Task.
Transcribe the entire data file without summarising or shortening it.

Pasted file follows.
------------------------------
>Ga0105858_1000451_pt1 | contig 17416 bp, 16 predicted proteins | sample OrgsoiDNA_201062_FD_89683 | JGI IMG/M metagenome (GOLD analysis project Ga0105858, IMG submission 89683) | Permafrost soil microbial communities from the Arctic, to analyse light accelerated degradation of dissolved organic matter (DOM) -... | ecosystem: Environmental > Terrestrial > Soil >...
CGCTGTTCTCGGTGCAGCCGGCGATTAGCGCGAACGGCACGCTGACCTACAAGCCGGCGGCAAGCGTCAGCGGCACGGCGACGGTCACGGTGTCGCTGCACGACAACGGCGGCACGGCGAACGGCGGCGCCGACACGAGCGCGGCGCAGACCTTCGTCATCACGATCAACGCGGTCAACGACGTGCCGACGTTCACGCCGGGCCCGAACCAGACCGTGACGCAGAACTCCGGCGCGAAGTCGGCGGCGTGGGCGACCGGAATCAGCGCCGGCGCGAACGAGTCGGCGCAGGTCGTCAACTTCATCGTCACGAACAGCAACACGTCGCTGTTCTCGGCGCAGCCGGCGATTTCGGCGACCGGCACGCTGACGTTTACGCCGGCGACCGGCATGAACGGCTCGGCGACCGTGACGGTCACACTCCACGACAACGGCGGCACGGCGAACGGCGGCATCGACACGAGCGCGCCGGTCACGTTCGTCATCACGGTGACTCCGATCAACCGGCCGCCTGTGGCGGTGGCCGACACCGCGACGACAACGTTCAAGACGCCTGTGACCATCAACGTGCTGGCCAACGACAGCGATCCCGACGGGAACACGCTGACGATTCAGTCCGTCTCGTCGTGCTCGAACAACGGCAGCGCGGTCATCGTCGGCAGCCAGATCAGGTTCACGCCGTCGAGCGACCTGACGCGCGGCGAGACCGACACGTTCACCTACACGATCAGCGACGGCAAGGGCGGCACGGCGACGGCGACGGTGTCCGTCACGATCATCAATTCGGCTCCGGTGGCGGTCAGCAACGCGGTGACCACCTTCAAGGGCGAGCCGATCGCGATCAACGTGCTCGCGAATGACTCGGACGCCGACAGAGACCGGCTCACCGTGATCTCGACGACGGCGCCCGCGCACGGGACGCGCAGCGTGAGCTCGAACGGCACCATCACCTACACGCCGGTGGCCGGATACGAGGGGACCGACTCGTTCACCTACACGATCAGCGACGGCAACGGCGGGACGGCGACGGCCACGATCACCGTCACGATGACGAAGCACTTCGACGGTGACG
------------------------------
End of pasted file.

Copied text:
>Ga0105858_1000451_pt1 | contig 17416 bp, 16 predicted proteins | sample OrgsoiDNA_201062_FD_89683 | JGI IMG/M metagenome (GOLD analysis project Ga0105858, IMG submission 89683) | Permafrost soil microbial communities from the Arctic, to analyse light accelerated degradation of dissolved organic matter (DOM) -... | ecosystem: Environmental > Terrestrial > Soil >...
CGCTGTTCTCGGTGCAGCCGGCGATTAGCGCGAACGGCACGCTGACCTACAAGCCGGCGGCAAGCGTCAGCGGCACGGCGACGGTCACGGTGTCGCTGCACGACAACGGCGGCACGGCGAACGGCGGCGCCGACACGAGCGCGGCGCAGACCTTCGTCATCACGATCAACGCGGTCAACGACGTGCCGACGTTCACGCCGGGCCCGAACCAGACCGTGACGCAGAACTCCGGCGCGAAGTCGGCGGCGTGGGCGACCGGAATCAGCGCCGGCGCGAACGAGTCGGCGCAGGTCGTCAACTTCATCGTCACGAACAGCAACACGTCGCTGTTCTCGGCGCAGCCGGCGATTTCGGCGACCGGCACGCTGACGTTTACGCCGGCGACCGGCATGAACGGCTCGGCGACCGTGACGGTCACACTCCACGACAACGGCGGCACGGCGAACGGCGGCATCGACACGAGCGCGCCGGTCACGTTCGTCATCACGGTGACTCCGATCAACCGGCCGCCTGTGGCGGTGGCCGACACCGCGACGACAACGTTCAAGACGCCTGTGACCATCAACGTGCTGGCCAACGACAGCGATCCCGACGGGAACACGCTGACGATTCAGTCCGTCTCGTCGTGCTCGAACAACGGCAGCGCGGTCATCGTCGGCAGCCAGATCAGGTTCACGCCGTCGAGCGACCTGACGCGCGGCGAGACCGACACGTTCACCTACACGATCAGCGACGGCAAGGGCGGCACGGCGACGGCGACGGTGTCCGTCACGATCATCAATTCGGCTCCGGTGGCGGTCAGCAACGCGGTGACCACCTTCAAGGGCGAGCCGATCGCGATCAACGTGCTCGCGAATGACTCGGACGCCGACAGAGACCGGCTCACCGTGATCTCGACGACGGCGCCCGCGCACGGGACGCGCAGCGTGAGCTCGAACGGCACCATCACCTACACGCCGGTGGCCGGATACGAGGGGACCGACTCGTTCACCTACACGATCAGCGACGGCAACGGCGGGACGGCGACGGCCACGATCACCGTCACGATGACGAAGCACTTCGACGGTGACG